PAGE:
Paper Money

Auction includes postage in Feuchtwanger-style encasement

Copper encased postage strip is embossed with eagle and snake design encountered on 1837 Feuchtwanger cents.

Images courtesy of Early American History Auctions.

Early American History Auctions' June 26 online auction features a 9-cent encased postage strip housed in a Feuchtwanger cent-embossed copper case.

The sale contains 239 total lots, with nine lots representing Encased Postage Stamps. Other categories offered comprise Autographs, Colonial America, American Revolution, George Washington RelatedFederal Period & War of 1812Civil War EraAbraham Lincoln RelatedBlack History & SlaveryDecorative Arts & Liverpool PotteryPolitical & Historic Americana, Colonial CurrencyColonial CoinageWashington Medals & Buttons and Historic Medals.

A 20 percent buyer's premium will be added to the final closing price of each lot won, according to the terms of sale.

Described in the auction lot listing as Choice About Uncirculated, the encased postage strip is attributed as EP-95a as cataloged in The Standard Catalogue of Encased Postage Stamps by Michael J. Hodder and Q. David Bowers.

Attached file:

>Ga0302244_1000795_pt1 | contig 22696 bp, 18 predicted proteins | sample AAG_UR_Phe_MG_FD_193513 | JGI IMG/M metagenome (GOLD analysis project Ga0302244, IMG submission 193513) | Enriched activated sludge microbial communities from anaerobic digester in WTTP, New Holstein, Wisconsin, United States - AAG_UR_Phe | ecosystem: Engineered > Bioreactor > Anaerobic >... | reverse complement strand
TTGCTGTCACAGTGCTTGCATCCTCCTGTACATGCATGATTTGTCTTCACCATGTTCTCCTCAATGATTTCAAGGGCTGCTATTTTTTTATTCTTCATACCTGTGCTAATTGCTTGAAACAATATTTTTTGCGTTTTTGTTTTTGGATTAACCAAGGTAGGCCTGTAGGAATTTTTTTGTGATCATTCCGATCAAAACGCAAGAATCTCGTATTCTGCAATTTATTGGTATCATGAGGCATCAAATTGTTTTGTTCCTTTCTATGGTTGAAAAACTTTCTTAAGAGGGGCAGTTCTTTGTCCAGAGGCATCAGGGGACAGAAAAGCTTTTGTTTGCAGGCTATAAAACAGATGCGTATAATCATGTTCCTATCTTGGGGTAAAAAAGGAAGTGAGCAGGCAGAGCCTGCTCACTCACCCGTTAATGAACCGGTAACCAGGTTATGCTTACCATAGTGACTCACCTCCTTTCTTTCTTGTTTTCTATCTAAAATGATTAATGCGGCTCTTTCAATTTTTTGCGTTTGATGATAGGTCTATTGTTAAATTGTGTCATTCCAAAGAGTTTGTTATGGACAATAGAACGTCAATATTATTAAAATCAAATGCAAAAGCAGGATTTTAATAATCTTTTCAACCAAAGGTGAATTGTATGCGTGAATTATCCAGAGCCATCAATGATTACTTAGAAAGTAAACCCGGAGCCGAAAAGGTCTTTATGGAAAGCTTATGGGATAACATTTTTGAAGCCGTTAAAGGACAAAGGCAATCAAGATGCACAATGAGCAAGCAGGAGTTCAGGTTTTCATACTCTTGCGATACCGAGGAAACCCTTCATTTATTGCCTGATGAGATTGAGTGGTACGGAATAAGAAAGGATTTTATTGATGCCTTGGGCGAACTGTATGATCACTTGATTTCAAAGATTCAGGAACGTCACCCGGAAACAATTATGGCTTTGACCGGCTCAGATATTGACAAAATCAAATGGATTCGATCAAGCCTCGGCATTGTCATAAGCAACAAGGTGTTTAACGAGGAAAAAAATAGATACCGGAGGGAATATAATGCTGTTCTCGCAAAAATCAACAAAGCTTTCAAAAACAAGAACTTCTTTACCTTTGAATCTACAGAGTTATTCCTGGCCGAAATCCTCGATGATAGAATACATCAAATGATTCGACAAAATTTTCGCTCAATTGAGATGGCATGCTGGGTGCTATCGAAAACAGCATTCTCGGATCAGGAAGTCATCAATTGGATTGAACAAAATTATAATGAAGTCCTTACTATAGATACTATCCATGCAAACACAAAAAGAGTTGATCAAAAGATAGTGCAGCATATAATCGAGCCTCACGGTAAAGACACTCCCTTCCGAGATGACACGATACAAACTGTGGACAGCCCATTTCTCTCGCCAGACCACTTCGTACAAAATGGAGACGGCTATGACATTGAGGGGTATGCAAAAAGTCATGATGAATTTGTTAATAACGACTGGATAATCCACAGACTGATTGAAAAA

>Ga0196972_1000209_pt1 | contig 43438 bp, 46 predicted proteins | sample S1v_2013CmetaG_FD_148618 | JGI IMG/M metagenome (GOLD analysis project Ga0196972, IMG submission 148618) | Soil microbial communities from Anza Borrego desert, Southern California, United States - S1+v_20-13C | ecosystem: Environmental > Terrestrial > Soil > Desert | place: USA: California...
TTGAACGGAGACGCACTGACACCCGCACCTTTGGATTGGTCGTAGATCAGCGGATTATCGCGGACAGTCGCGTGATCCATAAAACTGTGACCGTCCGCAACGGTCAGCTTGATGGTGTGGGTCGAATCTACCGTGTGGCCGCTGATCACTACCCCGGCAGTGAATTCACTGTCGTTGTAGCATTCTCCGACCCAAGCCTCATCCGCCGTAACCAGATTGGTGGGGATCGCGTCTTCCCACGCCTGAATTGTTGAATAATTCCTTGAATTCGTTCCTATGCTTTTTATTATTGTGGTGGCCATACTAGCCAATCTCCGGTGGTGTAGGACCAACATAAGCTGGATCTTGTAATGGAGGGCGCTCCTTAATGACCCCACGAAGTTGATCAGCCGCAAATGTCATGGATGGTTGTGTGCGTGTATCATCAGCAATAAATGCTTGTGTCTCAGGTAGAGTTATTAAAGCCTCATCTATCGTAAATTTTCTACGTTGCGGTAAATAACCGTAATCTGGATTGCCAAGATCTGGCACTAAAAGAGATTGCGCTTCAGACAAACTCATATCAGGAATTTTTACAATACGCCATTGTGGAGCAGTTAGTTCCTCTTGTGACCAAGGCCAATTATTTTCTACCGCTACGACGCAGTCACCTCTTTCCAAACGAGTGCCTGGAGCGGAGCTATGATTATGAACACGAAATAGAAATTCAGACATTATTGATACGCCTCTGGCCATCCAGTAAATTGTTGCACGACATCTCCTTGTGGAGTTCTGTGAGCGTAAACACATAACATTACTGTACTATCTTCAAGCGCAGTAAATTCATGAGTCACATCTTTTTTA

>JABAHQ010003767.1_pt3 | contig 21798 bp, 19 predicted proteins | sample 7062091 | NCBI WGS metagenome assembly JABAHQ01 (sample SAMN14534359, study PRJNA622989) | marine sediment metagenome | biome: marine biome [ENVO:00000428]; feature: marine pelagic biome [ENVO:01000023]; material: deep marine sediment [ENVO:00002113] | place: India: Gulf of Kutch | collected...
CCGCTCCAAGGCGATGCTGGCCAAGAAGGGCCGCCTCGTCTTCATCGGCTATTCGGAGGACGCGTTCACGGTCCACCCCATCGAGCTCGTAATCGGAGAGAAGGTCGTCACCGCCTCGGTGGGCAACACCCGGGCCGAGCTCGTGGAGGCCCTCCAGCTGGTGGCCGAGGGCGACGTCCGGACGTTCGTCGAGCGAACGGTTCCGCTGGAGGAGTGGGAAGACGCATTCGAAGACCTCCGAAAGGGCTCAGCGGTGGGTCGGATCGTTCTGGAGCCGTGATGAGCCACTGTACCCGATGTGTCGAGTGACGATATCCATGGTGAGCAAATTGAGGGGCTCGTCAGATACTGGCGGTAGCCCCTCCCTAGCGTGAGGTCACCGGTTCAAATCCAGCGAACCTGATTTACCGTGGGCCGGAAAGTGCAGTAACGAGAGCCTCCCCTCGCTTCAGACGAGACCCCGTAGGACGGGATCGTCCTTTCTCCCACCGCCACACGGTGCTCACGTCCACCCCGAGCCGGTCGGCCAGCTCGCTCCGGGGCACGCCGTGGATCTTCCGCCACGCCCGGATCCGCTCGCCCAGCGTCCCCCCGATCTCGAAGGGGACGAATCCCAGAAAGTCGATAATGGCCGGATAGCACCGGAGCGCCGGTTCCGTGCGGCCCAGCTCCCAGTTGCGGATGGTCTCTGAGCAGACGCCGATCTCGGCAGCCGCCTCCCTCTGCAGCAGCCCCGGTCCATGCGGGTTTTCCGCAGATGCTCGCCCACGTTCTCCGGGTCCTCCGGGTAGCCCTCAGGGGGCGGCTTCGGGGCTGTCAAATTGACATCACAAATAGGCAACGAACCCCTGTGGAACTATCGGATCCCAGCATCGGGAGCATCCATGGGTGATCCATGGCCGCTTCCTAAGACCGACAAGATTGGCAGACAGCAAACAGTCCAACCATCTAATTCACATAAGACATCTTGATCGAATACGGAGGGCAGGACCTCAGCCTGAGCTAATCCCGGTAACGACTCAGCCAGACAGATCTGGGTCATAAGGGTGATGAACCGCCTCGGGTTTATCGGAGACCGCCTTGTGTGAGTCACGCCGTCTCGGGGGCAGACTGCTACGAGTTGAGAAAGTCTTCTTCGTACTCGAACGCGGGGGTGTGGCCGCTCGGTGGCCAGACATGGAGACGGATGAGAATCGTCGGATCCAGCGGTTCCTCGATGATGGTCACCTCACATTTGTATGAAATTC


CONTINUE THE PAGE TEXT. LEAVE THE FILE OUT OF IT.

Three red George Washington 1863 3-cent stamps are housed between a rectangular piece of clear mica and a copper strip whose top and bottom edges are rolled to keep the stamps contained. The back of the copper strip is embossed with an eagle and snake motif reminiscent of the earlier design of pharmacist Dr. Lewis Feuchtwanger's 1837 Hard Times token, Low 120 as cataloged by Lyman H. Low in Hard Times Tokens.

With a shortage of coinage during the Civil War, merchants resorted to using postage stamps as currency, often securing them behind mica attached to a round metallic piece having the name of the issuer or manufacturer on the side opposite the stamp. These were referred to as encased postage and functioned as money.

The Hodder-Bowers reference suggests that the 9-cent strips and 27-cent strips containing 9-cent stamps are likely fantasies made in New York City, years after John W. Gault ceased selling his encasements.

The authors cite a 1939 article in the American Numismatic Association journal, The Numismatist, in which it is reported that the 9-cent strips were being made in New York City at the close of the 19th century.


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